Towards the end of the book--the section in works of this type where possible solutions to the seemingly intractable problems facing the thinking segment of society are posited--the author (Alan Weisman) pushes for a drastic reduction in human population, currently projected to reach a peak of 9 or 10 billion by the year 2050 before levelling off, by limiting all women on the planet, or at least attempting to, to a maximum of one child. He does concede that this is unfair to the women of countries like Ethiopia, where it takes 310 children to wreak the environmental damage over a lifetime that can be expected of one American tot. Next we are introduced to the Voluntary Human Extinction Movement, a group of people who, whether they are serious or not, sound like a exhilirating bunch to run with. They evidently have no capability, and less desire, to be persuaded that there is any intelligent justification for propagating the human species, as human beings collectively, in their view, given their advanced consciousness and intellectual capacity, have failed to justify their existence or adequately define its purpose. Underneath this proactive and outwardly confident stance toward extinction however is a sense that the bloated population, though momentarily still growing, is on the edge of a catastrophe that will cull its numbers involuntarily, to the point where recovery to the present state of civilization will be impossible, and without the ability to manage it comfortably and without suffering.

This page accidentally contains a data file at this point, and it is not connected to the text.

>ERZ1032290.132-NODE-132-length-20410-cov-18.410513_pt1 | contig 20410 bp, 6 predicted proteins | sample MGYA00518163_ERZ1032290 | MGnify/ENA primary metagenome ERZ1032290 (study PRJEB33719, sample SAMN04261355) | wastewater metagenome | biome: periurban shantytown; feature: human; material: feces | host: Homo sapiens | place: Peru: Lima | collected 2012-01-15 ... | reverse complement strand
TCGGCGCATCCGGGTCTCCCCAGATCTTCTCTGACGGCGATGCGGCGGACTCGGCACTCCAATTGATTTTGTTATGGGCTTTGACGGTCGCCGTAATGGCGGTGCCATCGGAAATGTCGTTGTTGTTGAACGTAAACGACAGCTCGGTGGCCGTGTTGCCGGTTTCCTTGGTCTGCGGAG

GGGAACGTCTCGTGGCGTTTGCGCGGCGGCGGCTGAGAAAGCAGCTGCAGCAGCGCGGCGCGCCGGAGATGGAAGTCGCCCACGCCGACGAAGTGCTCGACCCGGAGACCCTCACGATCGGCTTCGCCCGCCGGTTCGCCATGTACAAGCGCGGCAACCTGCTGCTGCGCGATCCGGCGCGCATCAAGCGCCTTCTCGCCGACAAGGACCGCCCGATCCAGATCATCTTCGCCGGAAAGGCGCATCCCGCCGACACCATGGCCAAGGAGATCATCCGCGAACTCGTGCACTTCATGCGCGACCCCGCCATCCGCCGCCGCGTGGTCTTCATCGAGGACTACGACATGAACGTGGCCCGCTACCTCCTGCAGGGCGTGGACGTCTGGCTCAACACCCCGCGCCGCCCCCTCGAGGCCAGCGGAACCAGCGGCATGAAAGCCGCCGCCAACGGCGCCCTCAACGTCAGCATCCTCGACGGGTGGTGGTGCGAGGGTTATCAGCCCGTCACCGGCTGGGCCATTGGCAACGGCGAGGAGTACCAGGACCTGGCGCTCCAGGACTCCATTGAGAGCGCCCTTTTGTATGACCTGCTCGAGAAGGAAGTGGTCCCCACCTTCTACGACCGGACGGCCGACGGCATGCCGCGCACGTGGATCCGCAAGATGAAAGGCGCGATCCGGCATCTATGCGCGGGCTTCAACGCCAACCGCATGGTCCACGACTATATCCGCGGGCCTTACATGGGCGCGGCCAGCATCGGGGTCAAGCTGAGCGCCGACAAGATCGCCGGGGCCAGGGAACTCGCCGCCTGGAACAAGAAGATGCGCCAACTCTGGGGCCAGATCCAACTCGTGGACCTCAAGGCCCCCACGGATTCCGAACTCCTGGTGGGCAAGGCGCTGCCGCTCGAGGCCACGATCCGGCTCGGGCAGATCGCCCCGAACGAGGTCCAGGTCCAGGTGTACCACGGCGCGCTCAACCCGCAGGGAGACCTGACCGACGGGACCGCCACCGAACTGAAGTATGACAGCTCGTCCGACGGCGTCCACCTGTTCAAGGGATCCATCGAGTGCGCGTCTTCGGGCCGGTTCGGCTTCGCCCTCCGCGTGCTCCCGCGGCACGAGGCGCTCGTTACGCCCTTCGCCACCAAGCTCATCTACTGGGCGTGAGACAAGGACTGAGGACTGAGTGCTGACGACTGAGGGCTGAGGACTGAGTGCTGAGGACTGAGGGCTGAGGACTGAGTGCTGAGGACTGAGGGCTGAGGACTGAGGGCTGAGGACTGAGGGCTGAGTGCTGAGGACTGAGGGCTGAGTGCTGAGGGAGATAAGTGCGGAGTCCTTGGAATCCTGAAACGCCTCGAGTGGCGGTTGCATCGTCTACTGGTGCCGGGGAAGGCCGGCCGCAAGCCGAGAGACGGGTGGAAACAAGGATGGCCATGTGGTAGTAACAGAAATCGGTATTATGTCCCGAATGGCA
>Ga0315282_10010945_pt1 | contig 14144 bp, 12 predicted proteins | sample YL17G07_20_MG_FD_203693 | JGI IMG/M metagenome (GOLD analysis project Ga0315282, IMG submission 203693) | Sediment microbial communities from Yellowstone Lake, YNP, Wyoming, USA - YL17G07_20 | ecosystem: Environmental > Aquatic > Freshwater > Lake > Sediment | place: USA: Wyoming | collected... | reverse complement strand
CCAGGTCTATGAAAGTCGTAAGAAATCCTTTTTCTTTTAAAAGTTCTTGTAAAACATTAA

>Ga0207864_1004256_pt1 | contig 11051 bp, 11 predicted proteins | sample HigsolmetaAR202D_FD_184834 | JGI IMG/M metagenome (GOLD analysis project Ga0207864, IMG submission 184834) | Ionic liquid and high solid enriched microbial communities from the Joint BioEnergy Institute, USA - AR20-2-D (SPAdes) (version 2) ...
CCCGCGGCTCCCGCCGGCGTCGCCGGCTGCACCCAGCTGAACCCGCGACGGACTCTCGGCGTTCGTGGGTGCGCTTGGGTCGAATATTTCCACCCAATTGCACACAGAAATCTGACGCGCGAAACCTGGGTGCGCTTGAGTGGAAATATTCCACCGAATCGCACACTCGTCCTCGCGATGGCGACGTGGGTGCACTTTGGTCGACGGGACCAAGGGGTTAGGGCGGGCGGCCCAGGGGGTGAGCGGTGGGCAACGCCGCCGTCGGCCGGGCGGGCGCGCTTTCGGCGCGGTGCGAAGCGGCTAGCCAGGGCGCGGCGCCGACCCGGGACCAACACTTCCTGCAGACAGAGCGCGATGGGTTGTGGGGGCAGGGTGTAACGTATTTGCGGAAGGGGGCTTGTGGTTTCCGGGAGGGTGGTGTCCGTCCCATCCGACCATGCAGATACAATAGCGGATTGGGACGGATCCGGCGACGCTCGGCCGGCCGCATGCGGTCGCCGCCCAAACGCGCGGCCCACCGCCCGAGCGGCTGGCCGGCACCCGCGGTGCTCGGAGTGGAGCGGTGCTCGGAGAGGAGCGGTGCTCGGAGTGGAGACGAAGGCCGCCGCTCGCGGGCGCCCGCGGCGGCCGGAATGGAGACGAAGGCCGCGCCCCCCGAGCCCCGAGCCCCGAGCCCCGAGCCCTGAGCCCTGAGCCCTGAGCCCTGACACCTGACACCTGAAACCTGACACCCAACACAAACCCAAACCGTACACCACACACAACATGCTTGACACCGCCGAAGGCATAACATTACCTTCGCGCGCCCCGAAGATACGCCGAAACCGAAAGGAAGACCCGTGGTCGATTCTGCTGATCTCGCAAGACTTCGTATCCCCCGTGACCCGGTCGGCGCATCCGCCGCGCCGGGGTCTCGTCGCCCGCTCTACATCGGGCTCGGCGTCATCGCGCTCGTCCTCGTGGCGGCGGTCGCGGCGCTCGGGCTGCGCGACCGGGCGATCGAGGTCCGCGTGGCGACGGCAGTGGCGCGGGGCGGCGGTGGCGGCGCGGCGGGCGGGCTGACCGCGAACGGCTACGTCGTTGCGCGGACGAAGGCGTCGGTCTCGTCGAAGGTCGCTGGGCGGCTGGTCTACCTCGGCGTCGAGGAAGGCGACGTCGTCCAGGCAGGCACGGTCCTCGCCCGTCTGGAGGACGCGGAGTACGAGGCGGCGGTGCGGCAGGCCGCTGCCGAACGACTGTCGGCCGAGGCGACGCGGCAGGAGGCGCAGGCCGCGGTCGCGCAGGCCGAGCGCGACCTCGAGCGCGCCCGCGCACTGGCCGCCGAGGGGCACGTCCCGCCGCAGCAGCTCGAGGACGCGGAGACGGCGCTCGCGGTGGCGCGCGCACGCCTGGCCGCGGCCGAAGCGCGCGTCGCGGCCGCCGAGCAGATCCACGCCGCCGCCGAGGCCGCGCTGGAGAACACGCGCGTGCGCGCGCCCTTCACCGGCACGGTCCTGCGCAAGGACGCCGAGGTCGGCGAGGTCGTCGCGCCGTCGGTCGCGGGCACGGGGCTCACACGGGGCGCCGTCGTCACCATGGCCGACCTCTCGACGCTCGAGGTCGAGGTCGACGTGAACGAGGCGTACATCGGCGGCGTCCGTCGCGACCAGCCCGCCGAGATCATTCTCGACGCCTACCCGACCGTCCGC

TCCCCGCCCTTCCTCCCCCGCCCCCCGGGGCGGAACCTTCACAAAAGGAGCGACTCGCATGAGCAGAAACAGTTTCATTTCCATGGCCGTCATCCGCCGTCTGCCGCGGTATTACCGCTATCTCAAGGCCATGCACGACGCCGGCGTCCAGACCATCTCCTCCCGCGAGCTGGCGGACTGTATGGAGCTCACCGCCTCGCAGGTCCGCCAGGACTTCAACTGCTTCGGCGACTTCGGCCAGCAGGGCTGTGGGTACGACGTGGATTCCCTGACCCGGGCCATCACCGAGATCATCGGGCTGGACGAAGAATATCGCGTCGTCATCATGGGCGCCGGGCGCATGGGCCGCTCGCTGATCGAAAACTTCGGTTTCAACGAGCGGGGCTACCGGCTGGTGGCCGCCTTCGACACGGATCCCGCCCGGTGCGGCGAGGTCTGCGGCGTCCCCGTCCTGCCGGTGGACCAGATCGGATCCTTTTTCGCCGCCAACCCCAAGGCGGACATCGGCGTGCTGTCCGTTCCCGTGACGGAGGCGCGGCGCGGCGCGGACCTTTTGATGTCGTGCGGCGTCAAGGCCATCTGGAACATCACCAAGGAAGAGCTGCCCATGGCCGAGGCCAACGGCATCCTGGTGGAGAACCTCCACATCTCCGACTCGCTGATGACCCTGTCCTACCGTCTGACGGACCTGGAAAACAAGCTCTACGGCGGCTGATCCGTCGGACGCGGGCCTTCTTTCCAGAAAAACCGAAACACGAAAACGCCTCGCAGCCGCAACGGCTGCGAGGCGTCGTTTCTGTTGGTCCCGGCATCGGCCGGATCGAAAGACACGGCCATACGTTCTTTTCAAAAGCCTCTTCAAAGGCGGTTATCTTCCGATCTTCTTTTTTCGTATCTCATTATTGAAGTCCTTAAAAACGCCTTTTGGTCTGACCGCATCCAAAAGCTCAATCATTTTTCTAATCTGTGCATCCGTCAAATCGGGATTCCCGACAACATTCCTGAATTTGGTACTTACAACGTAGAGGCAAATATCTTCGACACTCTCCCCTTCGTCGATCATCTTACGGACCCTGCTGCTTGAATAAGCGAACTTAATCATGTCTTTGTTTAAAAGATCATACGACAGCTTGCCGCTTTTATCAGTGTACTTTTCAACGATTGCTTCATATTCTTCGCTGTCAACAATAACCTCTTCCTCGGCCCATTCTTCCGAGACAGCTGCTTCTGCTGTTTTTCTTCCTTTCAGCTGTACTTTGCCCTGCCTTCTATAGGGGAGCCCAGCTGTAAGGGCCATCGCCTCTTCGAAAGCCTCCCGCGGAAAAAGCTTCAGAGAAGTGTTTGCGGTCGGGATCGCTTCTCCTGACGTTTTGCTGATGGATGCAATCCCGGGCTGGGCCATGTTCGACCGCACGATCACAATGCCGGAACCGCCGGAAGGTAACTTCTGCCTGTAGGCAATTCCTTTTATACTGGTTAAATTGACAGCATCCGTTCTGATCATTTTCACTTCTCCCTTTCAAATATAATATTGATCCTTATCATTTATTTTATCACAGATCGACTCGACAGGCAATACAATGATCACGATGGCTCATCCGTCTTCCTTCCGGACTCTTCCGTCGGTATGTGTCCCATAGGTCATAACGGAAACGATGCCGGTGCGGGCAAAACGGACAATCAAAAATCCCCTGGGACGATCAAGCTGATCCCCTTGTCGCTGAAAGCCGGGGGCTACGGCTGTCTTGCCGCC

While I don't want to be too obvious in my self-interested attempt to defend the continued propogation and existence of the species, such sentiments as those above are not exactly what used to be spoken of, and occasionally understood, and occasionally admired, as the human spirit. The advocates of extinction are saying in effect that humanity has gone as far as it can hope to go, that its life is a dead end, that no more meaningful knowledge or other advancements offering illuminations on its purpose are to be expected, and that it is time to give up. This is a view that can only be reached by a mind that is so oversophisticated as to be capable of regarding itself a little too complacently. Surely there is more, not less, to life and the capacities of the human mind--and soul--than what it has for the most part attained awareness of so far? I do not feel that I have done much more than begun to be vaguely aware of the more exalted possibilities of existence, even such ones as are commonplace experiences among the brightest and most beautiful of my contemporaries, or are at least closer to being accessible to them, and consequently I still would like, and still have hope, that other people, my descendants, to be blunt, will have the opportunity, pointed in the right direction perhaps by me as much as possible, to go further along this path of understanding, enlightenment, humanness, whatever one wants to call it.